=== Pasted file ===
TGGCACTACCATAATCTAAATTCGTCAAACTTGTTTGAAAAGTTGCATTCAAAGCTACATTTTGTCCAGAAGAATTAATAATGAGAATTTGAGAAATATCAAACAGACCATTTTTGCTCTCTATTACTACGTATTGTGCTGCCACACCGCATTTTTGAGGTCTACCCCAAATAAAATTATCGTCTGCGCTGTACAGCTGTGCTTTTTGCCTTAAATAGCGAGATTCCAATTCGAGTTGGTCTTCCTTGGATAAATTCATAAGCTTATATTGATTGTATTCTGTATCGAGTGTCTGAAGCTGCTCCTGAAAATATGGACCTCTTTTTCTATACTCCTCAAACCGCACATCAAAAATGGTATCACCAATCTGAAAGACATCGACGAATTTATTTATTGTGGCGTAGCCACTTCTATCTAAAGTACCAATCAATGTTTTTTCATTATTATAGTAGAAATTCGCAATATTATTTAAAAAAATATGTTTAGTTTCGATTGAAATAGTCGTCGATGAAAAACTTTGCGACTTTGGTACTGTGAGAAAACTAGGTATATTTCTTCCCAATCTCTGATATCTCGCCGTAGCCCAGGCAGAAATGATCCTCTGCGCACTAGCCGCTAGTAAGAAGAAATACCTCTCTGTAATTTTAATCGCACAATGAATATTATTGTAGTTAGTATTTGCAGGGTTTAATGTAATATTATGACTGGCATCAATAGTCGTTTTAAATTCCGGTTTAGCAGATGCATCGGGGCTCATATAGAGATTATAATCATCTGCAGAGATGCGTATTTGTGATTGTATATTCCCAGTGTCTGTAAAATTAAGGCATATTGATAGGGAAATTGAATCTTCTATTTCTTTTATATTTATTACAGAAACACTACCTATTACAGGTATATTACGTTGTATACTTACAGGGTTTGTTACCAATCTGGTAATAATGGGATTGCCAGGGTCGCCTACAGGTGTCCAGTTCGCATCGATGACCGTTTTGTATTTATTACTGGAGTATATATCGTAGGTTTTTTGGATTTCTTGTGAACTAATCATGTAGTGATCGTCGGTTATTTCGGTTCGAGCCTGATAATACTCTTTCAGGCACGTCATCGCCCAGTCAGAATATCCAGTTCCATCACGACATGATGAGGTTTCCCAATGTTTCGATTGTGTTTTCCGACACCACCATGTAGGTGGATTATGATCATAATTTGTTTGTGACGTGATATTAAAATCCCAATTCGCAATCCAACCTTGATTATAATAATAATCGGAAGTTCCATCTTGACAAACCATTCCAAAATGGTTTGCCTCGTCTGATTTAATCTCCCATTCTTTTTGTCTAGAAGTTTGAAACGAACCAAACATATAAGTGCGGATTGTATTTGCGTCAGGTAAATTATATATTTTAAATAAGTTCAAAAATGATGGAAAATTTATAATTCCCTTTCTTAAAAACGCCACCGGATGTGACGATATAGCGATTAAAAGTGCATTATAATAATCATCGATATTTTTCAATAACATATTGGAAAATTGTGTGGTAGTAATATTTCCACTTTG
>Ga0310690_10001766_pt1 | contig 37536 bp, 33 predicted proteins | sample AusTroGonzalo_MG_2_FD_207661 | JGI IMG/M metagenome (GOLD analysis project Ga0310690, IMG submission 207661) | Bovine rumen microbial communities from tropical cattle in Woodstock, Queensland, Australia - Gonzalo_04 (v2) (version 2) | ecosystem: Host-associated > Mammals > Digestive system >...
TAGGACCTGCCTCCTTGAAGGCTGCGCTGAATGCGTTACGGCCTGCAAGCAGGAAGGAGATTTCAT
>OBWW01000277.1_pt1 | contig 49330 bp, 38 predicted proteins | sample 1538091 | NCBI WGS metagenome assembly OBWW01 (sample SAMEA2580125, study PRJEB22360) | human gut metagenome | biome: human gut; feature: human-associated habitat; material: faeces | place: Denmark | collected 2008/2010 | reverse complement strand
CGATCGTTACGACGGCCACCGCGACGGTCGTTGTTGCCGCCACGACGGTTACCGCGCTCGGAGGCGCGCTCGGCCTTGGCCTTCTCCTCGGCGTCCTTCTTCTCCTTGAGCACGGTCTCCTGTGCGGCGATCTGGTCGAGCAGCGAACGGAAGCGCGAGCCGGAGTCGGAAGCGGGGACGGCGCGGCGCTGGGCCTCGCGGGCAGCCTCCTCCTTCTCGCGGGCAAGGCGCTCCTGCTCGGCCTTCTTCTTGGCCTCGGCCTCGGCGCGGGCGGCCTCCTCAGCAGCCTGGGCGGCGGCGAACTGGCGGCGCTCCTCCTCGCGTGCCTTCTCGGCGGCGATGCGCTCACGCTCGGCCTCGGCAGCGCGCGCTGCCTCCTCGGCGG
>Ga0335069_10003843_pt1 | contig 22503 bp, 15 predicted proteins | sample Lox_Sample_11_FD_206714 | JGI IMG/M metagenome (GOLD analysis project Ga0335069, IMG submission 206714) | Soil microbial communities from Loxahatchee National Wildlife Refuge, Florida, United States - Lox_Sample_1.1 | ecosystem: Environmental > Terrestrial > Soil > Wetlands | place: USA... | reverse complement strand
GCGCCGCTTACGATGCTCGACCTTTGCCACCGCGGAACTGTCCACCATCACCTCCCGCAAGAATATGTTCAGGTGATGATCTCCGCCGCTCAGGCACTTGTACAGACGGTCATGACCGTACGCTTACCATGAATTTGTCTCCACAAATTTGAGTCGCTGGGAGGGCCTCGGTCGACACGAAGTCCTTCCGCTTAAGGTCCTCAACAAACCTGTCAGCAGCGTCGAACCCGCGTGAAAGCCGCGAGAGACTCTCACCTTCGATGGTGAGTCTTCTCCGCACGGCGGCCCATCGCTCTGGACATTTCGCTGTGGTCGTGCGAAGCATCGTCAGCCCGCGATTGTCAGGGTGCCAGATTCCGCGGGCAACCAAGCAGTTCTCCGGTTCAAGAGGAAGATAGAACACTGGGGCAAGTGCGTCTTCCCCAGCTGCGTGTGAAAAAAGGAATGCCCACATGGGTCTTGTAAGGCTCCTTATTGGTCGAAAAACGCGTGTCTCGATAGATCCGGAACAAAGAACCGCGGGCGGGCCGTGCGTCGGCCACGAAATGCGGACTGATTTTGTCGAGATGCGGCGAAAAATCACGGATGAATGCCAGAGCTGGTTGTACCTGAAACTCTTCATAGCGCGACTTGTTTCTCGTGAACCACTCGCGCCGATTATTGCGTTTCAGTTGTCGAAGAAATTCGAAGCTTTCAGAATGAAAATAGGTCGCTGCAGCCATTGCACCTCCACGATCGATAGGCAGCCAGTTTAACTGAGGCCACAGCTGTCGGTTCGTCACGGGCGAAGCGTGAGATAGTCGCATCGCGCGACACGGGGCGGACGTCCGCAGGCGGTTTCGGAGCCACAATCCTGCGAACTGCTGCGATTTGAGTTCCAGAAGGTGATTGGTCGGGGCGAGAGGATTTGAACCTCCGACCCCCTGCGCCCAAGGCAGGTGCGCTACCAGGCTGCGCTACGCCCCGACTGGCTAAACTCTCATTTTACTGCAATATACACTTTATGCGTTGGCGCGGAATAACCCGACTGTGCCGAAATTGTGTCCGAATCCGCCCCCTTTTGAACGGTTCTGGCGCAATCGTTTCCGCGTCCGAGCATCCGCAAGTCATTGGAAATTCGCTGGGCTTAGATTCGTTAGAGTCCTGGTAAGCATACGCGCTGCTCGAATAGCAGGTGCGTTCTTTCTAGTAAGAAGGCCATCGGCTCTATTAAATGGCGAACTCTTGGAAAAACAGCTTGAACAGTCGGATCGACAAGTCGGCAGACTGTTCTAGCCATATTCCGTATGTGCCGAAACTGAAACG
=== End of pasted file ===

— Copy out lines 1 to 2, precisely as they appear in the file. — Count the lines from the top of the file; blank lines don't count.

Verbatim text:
TGGCACTACCATAATCTAAATTCGTCAAACTTGTTTGAAAAGTTGCATTCAAAGCTACATTTTGTCCAGAAGAATTAATAATGAGAATTTGAGAAATATCAAACAGACCATTTTTGCTCTCTATTACTACGTATTGTGCTGCCACACCGCATTTTTGAGGTCTACCCCAAATAAAATTATCGTCTGCGCTGTACAGCTGTGCTTTTTGCCTTAAATAGCGAGATTCCAATTCGAGTTGGTCTTCCTTGGATAAATTCATAAGCTTATATTGATTGTATTCTGTATCGAGTGTCTGAAGCTGCTCCTGAAAATATGGACCTCTTTTTCTATACTCCTCAAACCGCACATCAAAAATGGTATCACCAATCTGAAAGACATCGACGAATTTATTTATTGTGGCGTAGCCACTTCTATCTAAAGTACCAATCAATGTTTTTTCATTATTATAGTAGAAATTCGCAATATTATTTAAAAAAATATGTTTAGTTTCGATTGAAATAGTCGTCGATGAAAAACTTTGCGACTTTGGTACTGTGAGAAAACTAGGTATATTTCTTCCCAATCTCTGATATCTCGCCGTAGCCCAGGCAGAAATGATCCTCTGCGCACTAGCCGCTAGTAAGAAGAAATACCTCTCTGTAATTTTAATCGCACAATGAATATTATTGTAGTTAGTATTTGCAGGGTTTAATGTAATATTATGACTGGCATCAATAGTCGTTTTAAATTCCGGTTTAGCAGATGCATCGGGGCTCATATAGAGATTATAATCATCTGCAGAGATGCGTATTTGTGATTGTATATTCCCAGTGTCTGTAAAATTAAGGCATATTGATAGGGAAATTGAATCTTCTATTTCTTTTATATTTATTACAGAAACACTACCTATTACAGGTATATTACGTTGTATACTTACAGGGTTTGTTACCAATCTGGTAATAATGGGATTGCCAGGGTCGCCTACAGGTGTCCAGTTCGCATCGATGACCGTTTTGTATTTATTACTGGAGTATATATCGTAGGTTTTTTGGATTTCTTGTGAACTAATCATGTAGTGATCGTCGGTTATTTCGGTTCGAGCCTGATAATACTCTTTCAGGCACGTCATCGCCCAGTCAGAATATCCAGTTCCATCACGACATGATGAGGTTTCCCAATGTTTCGATTGTGTTTTCCGACACCACCATGTAGGTGGATTATGATCATAATTTGTTTGTGACGTGATATTAAAATCCCAATTCGCAATCCAACCTTGATTATAATAATAATCGGAAGTTCCATCTTGACAAACCATTCCAAAATGGTTTGCCTCGTCTGATTTAATCTCCCATTCTTTTTGTCTAGAAGTTTGAAACGAACCAAACATATAAGTGCGGATTGTATTTGCGTCAGGTAAATTATATATTTTAAATAAGTTCAAAAATGATGGAAAATTTATAATTCCCTTTCTTAAAAACGCCACCGGATGTGACGATATAGCGATTAAAAGTGCATTATAATAATCATCGATATTTTTCAATAACATATTGGAAAATTGTGTGGTAGTAATATTTCCACTTTG
>Ga0310690_10001766_pt1 | contig 37536 bp, 33 predicted proteins | sample AusTroGonzalo_MG_2_FD_207661 | JGI IMG/M metagenome (GOLD analysis project Ga0310690, IMG submission 207661) | Bovine rumen microbial communities from tropical cattle in Woodstock, Queensland, Australia - Gonzalo_04 (v2) (version 2) | ecosystem: Host-associated > Mammals > Digestive system >...